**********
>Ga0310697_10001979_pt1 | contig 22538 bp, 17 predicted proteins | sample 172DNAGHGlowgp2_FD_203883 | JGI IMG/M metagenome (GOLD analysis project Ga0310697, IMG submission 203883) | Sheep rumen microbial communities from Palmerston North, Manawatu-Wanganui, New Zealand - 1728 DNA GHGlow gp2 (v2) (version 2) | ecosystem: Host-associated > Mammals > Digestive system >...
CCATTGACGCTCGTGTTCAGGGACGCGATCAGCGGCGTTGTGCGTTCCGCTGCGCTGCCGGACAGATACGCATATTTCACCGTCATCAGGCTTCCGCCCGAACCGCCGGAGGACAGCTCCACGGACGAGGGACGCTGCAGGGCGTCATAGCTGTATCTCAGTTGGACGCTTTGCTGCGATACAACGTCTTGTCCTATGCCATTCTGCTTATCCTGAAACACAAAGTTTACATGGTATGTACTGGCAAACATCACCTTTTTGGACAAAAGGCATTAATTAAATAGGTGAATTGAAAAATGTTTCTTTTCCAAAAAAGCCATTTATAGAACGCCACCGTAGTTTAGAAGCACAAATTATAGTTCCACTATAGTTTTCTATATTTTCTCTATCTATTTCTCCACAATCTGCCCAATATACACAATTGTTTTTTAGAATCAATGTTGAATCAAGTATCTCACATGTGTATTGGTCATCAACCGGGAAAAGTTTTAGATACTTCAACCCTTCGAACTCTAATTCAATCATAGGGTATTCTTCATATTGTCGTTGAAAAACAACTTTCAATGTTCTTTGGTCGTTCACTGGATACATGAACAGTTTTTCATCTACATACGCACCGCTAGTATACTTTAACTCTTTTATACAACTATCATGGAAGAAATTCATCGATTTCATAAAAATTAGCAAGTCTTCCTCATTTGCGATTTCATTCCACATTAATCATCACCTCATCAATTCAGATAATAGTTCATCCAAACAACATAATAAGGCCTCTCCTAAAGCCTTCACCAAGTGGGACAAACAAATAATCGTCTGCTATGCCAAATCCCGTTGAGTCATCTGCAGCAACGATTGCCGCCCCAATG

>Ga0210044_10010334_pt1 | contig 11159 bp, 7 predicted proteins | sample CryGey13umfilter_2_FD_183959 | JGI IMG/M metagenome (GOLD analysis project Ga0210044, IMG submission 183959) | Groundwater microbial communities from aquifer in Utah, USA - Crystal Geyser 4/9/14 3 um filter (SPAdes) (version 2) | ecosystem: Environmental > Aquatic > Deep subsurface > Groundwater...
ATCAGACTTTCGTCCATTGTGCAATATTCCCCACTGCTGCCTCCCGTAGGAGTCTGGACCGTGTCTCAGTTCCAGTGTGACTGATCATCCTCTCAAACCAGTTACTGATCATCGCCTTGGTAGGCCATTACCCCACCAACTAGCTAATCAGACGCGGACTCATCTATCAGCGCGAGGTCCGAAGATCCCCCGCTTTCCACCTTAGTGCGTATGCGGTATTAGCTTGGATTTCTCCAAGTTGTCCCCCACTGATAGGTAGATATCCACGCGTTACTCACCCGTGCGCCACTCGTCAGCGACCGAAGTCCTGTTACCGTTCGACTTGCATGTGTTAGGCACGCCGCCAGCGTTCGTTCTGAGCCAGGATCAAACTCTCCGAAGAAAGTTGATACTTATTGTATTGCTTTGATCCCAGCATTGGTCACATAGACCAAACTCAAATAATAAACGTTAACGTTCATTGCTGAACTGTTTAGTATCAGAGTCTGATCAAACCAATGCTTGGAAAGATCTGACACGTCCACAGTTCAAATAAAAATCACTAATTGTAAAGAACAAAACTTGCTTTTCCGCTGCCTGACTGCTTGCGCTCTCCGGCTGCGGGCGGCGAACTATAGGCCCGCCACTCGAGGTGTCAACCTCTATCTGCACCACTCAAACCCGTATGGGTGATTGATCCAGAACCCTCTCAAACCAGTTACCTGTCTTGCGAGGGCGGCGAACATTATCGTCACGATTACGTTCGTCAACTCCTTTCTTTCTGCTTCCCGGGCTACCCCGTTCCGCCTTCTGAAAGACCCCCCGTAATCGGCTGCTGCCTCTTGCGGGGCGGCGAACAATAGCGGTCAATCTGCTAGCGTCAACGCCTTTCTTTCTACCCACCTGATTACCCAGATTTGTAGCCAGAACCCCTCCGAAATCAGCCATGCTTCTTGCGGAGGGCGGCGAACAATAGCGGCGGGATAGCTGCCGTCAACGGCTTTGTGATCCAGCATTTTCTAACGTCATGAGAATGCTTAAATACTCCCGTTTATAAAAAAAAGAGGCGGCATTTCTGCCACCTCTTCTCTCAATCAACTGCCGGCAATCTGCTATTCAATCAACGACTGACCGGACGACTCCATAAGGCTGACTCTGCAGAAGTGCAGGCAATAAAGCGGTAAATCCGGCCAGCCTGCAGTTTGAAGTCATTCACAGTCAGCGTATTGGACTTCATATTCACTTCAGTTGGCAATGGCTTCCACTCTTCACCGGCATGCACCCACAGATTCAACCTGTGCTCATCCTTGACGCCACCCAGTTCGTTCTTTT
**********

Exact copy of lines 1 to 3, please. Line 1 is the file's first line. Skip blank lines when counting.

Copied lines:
>Ga0310697_10001979_pt1 | contig 22538 bp, 17 predicted proteins | sample 172DNAGHGlowgp2_FD_203883 | JGI IMG/M metagenome (GOLD analysis project Ga0310697, IMG submission 203883) | Sheep rumen microbial communities from Palmerston North, Manawatu-Wanganui, New Zealand - 1728 DNA GHGlow gp2 (v2) (version 2) | ecosystem: Host-associated > Mammals > Digestive system >...
CCATTGACGCTCGTGTTCAGGGACGCGATCAGCGGCGTTGTGCGTTCCGCTGCGCTGCCGGACAGATACGCATATTTCACCGTCATCAGGCTTCCGCCCGAACCGCCGGAGGACAGCTCCACGGACGAGGGACGCTGCAGGGCGTCATAGCTGTATCTCAGTTGGACGCTTTGCTGCGATACAACGTCTTGTCCTATGCCATTCTGCTTATCCTGAAACACAAAGTTTACATGGTATGTACTGGCAAACATCACCTTTTTGGACAAAAGGCATTAATTAAATAGGTGAATTGAAAAATGTTTCTTTTCCAAAAAAGCCATTTATAGAACGCCACCGTAGTTTAGAAGCACAAATTATAGTTCCACTATAGTTTTCTATATTTTCTCTATCTATTTCTCCACAATCTGCCCAATATACACAATTGTTTTTTAGAATCAATGTTGAATCAAGTATCTCACATGTGTATTGGTCATCAACCGGGAAAAGTTTTAGATACTTCAACCCTTCGAACTCTAATTCAATCATAGGGTATTCTTCATATTGTCGTTGAAAAACAACTTTCAATGTTCTTTGGTCGTTCACTGGATACATGAACAGTTTTTCATCTACATACGCACCGCTAGTATACTTTAACTCTTTTATACAACTATCATGGAAGAAATTCATCGATTTCATAAAAATTAGCAAGTCTTCCTCATTTGCGATTTCATTCCACATTAATCATCACCTCATCAATTCAGATAATAGTTCATCCAAACAACATAATAAGGCCTCTCCTAAAGCCTTCACCAAGTGGGACAAACAAATAATCGTCTGCTATGCCAAATCCCGTTGAGTCATCTGCAGCAACGATTGCCGCCCCAATG

>Ga0210044_10010334_pt1 | contig 11159 bp, 7 predicted proteins | sample CryGey13umfilter_2_FD_183959 | JGI IMG/M metagenome (GOLD analysis project Ga0210044, IMG submission 183959) | Groundwater microbial communities from aquifer in Utah, USA - Crystal Geyser 4/9/14 3 um filter (SPAdes) (version 2) | ecosystem: Environmental > Aquatic > Deep subsurface > Groundwater...